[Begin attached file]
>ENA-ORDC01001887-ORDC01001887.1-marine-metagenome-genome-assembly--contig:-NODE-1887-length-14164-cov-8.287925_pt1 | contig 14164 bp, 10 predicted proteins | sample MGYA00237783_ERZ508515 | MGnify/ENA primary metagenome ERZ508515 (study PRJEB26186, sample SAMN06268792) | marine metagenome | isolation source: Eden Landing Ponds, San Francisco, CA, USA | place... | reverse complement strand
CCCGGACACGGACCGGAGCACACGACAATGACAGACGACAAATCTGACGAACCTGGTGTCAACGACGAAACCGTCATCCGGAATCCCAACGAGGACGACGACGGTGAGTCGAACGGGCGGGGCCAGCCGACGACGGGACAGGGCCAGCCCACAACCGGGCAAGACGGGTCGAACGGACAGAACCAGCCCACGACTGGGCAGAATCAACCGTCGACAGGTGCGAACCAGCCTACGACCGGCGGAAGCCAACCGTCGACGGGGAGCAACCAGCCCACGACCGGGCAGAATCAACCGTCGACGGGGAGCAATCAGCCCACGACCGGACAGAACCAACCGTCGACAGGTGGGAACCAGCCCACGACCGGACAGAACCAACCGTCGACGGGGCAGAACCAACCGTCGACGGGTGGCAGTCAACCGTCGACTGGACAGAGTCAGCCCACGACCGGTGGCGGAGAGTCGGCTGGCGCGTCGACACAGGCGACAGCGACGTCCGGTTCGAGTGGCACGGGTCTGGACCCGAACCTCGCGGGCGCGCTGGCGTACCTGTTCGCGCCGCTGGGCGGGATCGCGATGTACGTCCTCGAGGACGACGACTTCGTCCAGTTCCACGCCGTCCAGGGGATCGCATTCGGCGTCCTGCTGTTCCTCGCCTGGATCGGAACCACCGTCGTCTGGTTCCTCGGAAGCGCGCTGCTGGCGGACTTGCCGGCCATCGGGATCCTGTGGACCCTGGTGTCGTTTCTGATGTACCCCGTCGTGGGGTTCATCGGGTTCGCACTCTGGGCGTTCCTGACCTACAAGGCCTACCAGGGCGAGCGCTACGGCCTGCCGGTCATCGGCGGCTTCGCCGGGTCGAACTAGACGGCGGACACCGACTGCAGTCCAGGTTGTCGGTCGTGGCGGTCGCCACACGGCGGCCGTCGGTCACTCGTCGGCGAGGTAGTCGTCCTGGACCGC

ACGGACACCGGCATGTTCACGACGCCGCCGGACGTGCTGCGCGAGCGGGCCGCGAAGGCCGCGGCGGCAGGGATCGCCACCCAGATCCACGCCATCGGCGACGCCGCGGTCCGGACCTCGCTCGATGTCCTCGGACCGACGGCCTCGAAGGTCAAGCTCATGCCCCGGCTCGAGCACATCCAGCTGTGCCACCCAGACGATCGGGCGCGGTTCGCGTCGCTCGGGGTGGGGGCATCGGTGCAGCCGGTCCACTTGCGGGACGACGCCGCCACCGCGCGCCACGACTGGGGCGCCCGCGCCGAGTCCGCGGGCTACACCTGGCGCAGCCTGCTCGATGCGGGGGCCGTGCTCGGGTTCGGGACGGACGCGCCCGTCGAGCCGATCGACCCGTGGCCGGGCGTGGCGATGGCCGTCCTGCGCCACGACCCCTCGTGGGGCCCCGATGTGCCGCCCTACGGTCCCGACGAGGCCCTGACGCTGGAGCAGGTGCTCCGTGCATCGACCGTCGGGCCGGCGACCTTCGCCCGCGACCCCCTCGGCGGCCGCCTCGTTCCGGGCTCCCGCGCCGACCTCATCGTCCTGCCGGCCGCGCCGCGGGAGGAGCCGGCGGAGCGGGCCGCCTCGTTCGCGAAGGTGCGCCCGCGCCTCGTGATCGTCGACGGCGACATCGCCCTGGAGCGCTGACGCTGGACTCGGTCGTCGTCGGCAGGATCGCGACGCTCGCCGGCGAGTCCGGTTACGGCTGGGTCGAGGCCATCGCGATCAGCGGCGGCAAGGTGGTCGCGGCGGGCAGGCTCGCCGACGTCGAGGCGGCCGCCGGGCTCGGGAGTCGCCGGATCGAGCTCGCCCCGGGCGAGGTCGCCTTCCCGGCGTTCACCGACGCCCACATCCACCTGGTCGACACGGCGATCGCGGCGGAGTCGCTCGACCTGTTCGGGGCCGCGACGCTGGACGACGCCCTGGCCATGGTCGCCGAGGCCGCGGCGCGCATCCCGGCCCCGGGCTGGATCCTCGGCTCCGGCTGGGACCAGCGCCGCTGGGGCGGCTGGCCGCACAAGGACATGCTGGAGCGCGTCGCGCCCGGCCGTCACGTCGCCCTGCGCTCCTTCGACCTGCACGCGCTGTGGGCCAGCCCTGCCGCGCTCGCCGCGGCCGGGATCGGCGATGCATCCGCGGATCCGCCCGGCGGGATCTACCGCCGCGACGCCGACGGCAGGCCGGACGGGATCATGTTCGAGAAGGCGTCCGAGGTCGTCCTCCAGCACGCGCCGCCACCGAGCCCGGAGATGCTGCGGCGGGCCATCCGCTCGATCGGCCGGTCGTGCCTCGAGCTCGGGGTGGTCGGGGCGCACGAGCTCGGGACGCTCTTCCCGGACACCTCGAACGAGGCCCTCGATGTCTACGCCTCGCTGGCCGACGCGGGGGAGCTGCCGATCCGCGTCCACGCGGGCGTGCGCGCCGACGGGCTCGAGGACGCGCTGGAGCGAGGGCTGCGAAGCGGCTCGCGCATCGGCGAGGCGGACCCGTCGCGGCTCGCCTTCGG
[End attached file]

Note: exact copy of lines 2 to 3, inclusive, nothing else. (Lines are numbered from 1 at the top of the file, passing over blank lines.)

CCCGGACACGGACCGGAGCACACGACAATGACAGACGACAAATCTGACGAACCTGGTGTCAACGACGAAACCGTCATCCGGAATCCCAACGAGGACGACGACGGTGAGTCGAACGGGCGGGGCCAGCCGACGACGGGACAGGGCCAGCCCACAACCGGGCAAGACGGGTCGAACGGACAGAACCAGCCCACGACTGGGCAGAATCAACCGTCGACAGGTGCGAACCAGCCTACGACCGGCGGAAGCCAACCGTCGACGGGGAGCAACCAGCCCACGACCGGGCAGAATCAACCGTCGACGGGGAGCAATCAGCCCACGACCGGACAGAACCAACCGTCGACAGGTGGGAACCAGCCCACGACCGGACAGAACCAACCGTCGACGGGGCAGAACCAACCGTCGACGGGTGGCAGTCAACCGTCGACTGGACAGAGTCAGCCCACGACCGGTGGCGGAGAGTCGGCTGGCGCGTCGACACAGGCGACAGCGACGTCCGGTTCGAGTGGCACGGGTCTGGACCCGAACCTCGCGGGCGCGCTGGCGTACCTGTTCGCGCCGCTGGGCGGGATCGCGATGTACGTCCTCGAGGACGACGACTTCGTCCAGTTCCACGCCGTCCAGGGGATCGCATTCGGCGTCCTGCTGTTCCTCGCCTGGATCGGAACCACCGTCGTCTGGTTCCTCGGAAGCGCGCTGCTGGCGGACTTGCCGGCCATCGGGATCCTGTGGACCCTGGTGTCGTTTCTGATGTACCCCGTCGTGGGGTTCATCGGGTTCGCACTCTGGGCGTTCCTGACCTACAAGGCCTACCAGGGCGAGCGCTACGGCCTGCCGGTCATCGGCGGCTTCGCCGGGTCGAACTAGACGGCGGACACCGACTGCAGTCCAGGTTGTCGGTCGTGGCGGTCGCCACACGGCGGCCGTCGGTCACTCGTCGGCGAGGTAGTCGTCCTGGACCGC

ACGGACACCGGCATGTTCACGACGCCGCCGGACGTGCTGCGCGAGCGGGCCGCGAAGGCCGCGGCGGCAGGGATCGCCACCCAGATCCACGCCATCGGCGACGCCGCGGTCCGGACCTCGCTCGATGTCCTCGGACCGACGGCCTCGAAGGTCAAGCTCATGCCCCGGCTCGAGCACATCCAGCTGTGCCACCCAGACGATCGGGCGCGGTTCGCGTCGCTCGGGGTGGGGGCATCGGTGCAGCCGGTCCACTTGCGGGACGACGCCGCCACCGCGCGCCACGACTGGGGCGCCCGCGCCGAGTCCGCGGGCTACACCTGGCGCAGCCTGCTCGATGCGGGGGCCGTGCTCGGGTTCGGGACGGACGCGCCCGTCGAGCCGATCGACCCGTGGCCGGGCGTGGCGATGGCCGTCCTGCGCCACGACCCCTCGTGGGGCCCCGATGTGCCGCCCTACGGTCCCGACGAGGCCCTGACGCTGGAGCAGGTGCTCCGTGCATCGACCGTCGGGCCGGCGACCTTCGCCCGCGACCCCCTCGGCGGCCGCCTCGTTCCGGGCTCCCGCGCCGACCTCATCGTCCTGCCGGCCGCGCCGCGGGAGGAGCCGGCGGAGCGGGCCGCCTCGTTCGCGAAGGTGCGCCCGCGCCTCGTGATCGTCGACGGCGACATCGCCCTGGAGCGCTGACGCTGGACTCGGTCGTCGTCGGCAGGATCGCGACGCTCGCCGGCGAGTCCGGTTACGGCTGGGTCGAGGCCATCGCGATCAGCGGCGGCAAGGTGGTCGCGGCGGGCAGGCTCGCCGACGTCGAGGCGGCCGCCGGGCTCGGGAGTCGCCGGATCGAGCTCGCCCCGGGCGAGGTCGCCTTCCCGGCGTTCACCGACGCCCACATCCACCTGGTCGACACGGCGATCGCGGCGGAGTCGCTCGACCTGTTCGGGGCCGCGACGCTGGACGACGCCCTGGCCATGGTCGCCGAGGCCGCGGCGCGCATCCCGGCCCCGGGCTGGATCCTCGGCTCCGGCTGGGACCAGCGCCGCTGGGGCGGCTGGCCGCACAAGGACATGCTGGAGCGCGTCGCGCCCGGCCGTCACGTCGCCCTGCGCTCCTTCGACCTGCACGCGCTGTGGGCCAGCCCTGCCGCGCTCGCCGCGGCCGGGATCGGCGATGCATCCGCGGATCCGCCCGGCGGGATCTACCGCCGCGACGCCGACGGCAGGCCGGACGGGATCATGTTCGAGAAGGCGTCCGAGGTCGTCCTCCAGCACGCGCCGCCACCGAGCCCGGAGATGCTGCGGCGGGCCATCCGCTCGATCGGCCGGTCGTGCCTCGAGCTCGGGGTGGTCGGGGCGCACGAGCTCGGGACGCTCTTCCCGGACACCTCGAACGAGGCCCTCGATGTCTACGCCTCGCTGGCCGACGCGGGGGAGCTGCCGATCCGCGTCCACGCGGGCGTGCGCGCCGACGGGCTCGAGGACGCGCTGGAGCGAGGGCTGCGAAGCGGCTCGCGCATCGGCGAGGCGGACCCGTCGCGGCTCGCCTTCGG